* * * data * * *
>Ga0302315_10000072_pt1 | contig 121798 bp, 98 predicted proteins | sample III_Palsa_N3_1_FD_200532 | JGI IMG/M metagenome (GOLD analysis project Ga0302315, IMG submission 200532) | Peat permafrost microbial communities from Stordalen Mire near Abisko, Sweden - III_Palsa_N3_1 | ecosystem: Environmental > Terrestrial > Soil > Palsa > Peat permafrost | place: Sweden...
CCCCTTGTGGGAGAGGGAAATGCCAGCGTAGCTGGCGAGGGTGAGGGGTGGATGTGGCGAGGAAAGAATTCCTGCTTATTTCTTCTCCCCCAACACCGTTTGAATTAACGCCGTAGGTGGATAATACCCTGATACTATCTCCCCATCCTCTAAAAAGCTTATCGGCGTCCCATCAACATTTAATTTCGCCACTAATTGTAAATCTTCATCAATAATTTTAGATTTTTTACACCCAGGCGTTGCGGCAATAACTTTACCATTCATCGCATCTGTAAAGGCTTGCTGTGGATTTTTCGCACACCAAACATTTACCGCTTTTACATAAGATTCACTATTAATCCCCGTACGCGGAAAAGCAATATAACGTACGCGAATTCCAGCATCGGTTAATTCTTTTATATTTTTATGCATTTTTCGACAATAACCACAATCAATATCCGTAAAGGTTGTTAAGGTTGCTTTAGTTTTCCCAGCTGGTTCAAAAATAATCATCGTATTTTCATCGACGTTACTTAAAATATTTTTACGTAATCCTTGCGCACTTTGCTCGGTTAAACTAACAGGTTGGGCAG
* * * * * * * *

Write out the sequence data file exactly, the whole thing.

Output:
>Ga0302315_10000072_pt1 | contig 121798 bp, 98 predicted proteins | sample III_Palsa_N3_1_FD_200532 | JGI IMG/M metagenome (GOLD analysis project Ga0302315, IMG submission 200532) | Peat permafrost microbial communities from Stordalen Mire near Abisko, Sweden - III_Palsa_N3_1 | ecosystem: Environmental > Terrestrial > Soil > Palsa > Peat permafrost | place: Sweden...
CCCCTTGTGGGAGAGGGAAATGCCAGCGTAGCTGGCGAGGGTGAGGGGTGGATGTGGCGAGGAAAGAATTCCTGCTTATTTCTTCTCCCCCAACACCGTTTGAATTAACGCCGTAGGTGGATAATACCCTGATACTATCTCCCCATCCTCTAAAAAGCTTATCGGCGTCCCATCAACATTTAATTTCGCCACTAATTGTAAATCTTCATCAATAATTTTAGATTTTTTACACCCAGGCGTTGCGGCAATAACTTTACCATTCATCGCATCTGTAAAGGCTTGCTGTGGATTTTTCGCACACCAAACATTTACCGCTTTTACATAAGATTCACTATTAATCCCCGTACGCGGAAAAGCAATATAACGTACGCGAATTCCAGCATCGGTTAATTCTTTTATATTTTTATGCATTTTTCGACAATAACCACAATCAATATCCGTAAAGGTTGTTAAGGTTGCTTTAGTTTTCCCAGCTGGTTCAAAAATAATCATCGTATTTTCATCGACGTTACTTAAAATATTTTTACGTAATCCTTGCGCACTTTGCTCGGTTAAACTAACAGGTTGGGCAG